Church is for collecting donations and dollars...anything and everything Christian, Jewish, or Muslim has to do with money. Plain and simple. If you can't see that then you are a really really ignorant person. The Bible IS a book of half-truths combined with stories from schizophrenic's and other mentally disabled people.....what's so funny is that 2,000 years before the whole Jewish BS, Hinduism was born based on an architectural look at the real world based on science of the day (which has now be found to actual scientific proof), not on one "tribe's" belief in their own arrogance and egoism...

        It's a shame that this ignorant BS is still practiced today....it's why we have the problems we have today....

        October 20, 2013 at 9:35 am |
    • Lori

      Churches are not only for worshipping God, but also for fellowship with other people.

      October 19, 2013 at 12:19 pm |
    • HotHam

      The church is there to help those who don't see God and to help each other. We all need help sometime.

      October 19, 2013 at 12:20 pm |
    • Jen

      Churches are places believers gather to celebrate and praise God together. Fellowship is a huge part of faith. Churches are not needed for me to pray, it is a place where I can go for encouragement and to celebrate my faith with fellow believers. A church isn't a building, it is God's people.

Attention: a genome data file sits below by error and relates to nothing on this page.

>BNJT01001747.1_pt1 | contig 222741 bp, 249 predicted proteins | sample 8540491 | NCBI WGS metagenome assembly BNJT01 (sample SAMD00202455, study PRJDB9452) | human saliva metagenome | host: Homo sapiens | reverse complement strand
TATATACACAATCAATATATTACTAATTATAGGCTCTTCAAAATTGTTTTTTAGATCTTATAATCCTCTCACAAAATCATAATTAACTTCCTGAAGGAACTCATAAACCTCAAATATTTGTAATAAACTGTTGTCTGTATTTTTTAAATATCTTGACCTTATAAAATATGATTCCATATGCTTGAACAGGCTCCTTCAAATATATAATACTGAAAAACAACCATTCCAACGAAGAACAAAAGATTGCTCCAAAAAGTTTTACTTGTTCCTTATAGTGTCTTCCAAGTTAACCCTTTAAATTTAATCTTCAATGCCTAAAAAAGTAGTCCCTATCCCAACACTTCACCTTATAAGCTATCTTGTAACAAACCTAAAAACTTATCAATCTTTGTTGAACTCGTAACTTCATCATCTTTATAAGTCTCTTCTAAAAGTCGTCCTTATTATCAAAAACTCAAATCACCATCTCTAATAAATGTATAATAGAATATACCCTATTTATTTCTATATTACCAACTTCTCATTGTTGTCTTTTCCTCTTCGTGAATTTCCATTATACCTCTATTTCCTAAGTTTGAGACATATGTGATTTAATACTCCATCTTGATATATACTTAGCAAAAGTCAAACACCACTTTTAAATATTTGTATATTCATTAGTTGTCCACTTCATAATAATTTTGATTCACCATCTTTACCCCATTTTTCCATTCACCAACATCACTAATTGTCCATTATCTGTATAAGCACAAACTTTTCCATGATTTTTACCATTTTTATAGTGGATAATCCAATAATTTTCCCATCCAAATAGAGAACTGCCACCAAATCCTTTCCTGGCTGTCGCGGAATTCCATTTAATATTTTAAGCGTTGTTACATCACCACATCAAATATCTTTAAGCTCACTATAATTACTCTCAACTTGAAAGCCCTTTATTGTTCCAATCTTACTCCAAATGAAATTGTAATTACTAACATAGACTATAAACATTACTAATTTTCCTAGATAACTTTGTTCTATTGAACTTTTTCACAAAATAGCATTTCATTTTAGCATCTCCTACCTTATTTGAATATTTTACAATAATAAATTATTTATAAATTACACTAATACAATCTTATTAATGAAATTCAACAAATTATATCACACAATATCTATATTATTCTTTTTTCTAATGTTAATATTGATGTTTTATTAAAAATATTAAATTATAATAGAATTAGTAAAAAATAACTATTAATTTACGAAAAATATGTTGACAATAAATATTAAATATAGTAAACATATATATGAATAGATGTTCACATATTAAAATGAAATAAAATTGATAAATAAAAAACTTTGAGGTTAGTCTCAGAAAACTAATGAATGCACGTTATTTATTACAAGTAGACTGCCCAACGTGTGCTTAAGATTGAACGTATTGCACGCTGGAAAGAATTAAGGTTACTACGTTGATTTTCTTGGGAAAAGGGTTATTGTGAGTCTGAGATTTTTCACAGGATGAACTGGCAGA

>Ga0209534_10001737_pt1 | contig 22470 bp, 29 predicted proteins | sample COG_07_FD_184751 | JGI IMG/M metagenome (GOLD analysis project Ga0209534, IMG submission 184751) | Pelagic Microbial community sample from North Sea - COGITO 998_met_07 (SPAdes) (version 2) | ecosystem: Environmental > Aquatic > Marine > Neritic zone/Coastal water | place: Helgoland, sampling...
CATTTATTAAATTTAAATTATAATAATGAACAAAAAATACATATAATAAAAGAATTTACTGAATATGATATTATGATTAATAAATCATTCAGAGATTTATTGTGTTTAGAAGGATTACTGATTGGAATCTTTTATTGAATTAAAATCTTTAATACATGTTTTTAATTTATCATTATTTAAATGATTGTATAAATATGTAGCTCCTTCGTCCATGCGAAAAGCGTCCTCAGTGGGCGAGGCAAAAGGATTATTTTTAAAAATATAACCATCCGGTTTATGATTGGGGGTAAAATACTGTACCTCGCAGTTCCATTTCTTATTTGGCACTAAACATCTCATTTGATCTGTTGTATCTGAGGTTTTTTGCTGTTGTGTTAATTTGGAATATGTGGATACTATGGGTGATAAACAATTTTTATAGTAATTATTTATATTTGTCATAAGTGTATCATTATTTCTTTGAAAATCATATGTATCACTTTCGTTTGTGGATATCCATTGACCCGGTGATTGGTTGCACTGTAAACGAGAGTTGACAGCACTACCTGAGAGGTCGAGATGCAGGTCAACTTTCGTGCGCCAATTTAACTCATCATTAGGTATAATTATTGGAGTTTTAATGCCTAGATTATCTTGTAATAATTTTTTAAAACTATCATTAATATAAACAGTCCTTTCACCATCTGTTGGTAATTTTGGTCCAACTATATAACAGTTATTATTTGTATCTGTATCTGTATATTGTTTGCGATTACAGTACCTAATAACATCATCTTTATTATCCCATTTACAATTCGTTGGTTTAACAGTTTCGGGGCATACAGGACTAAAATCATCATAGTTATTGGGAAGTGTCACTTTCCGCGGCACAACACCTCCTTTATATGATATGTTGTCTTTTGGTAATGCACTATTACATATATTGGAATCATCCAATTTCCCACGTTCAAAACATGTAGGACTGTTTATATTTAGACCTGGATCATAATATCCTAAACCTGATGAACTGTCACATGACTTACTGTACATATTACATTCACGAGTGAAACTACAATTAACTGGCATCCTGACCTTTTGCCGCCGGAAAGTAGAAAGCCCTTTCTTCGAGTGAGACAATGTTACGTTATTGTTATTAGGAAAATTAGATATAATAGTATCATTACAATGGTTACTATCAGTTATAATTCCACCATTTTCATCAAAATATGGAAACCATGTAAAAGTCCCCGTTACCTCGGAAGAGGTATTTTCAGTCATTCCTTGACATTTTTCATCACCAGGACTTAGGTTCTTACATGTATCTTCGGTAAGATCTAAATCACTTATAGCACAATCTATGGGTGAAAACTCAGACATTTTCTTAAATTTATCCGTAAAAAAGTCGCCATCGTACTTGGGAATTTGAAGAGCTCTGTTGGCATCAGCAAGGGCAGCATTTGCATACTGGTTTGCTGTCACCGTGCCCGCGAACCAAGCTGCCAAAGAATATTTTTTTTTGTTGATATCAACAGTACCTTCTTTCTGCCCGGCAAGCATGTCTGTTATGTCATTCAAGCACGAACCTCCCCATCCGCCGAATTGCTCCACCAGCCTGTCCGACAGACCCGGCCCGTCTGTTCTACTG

October 19, 2013 at 12:21 pm |
    • Shawn

      Churches are here for an opportunity for all believers to gather together. We gather to sing to God, to pray together, and to give God and opportunity to touch and help strengthen us. The Church (though the people in it are still under construction) is God's way of reaching to the world. I know that there are bad things that happen in the Church, but God is always good and faithful and we are His workmanship.

      October 19, 2013 at 12:21 pm |
    • tony

      Cell phones quickly made call boxes redundant. Working listening and answering prayers would do the same thing for churches.

      If you think chuirches are important so that you can worship in public view, and see whjo else it there, you don't know what worship really means.

      October 19, 2013 at 12:22 pm |
      • melichte

        And you, an Atheist, are the only one who knows what worship is? And you know the purpose of the church better than those who believe what God tells us, in the Bible, about His church and the purpose of the church? You feel the need to argue about things that you don't even believe in or have any knowledge about. Chirstians would be willing to rationally discuss our beliefs with you if you were willing to honestly listen and have meaningful responses. But your ridiculous barbs are a waste of everyone's time. Please find your entertainment elsewhere.

        October 19, 2013 at 12:56 pm |
    • Aaron

      Church is meant as a place of fellowship. It's a place where people from any walks of life and level of faith can come together almost like a club. It's not meant to be like a "hey I believe in God today, day" it's just meant to be like a day where you and other people of similar beliefs come to fellowship together.

      October 19, 2013 at 12:23 pm |
    • Patrick

      To show God appreciation and give Him thanks for everything. And it's also a "class" if you will, where we get teachings of God, His will and instructions of life. At that you may be thinking, well if that's all in the bible, just read it,....... Right? If anything in life were as simple as that then why would there be a need for schools, or universities? We could all just read how to be a lawyer or doctor and then this world would be so awesome don't ya think? LOL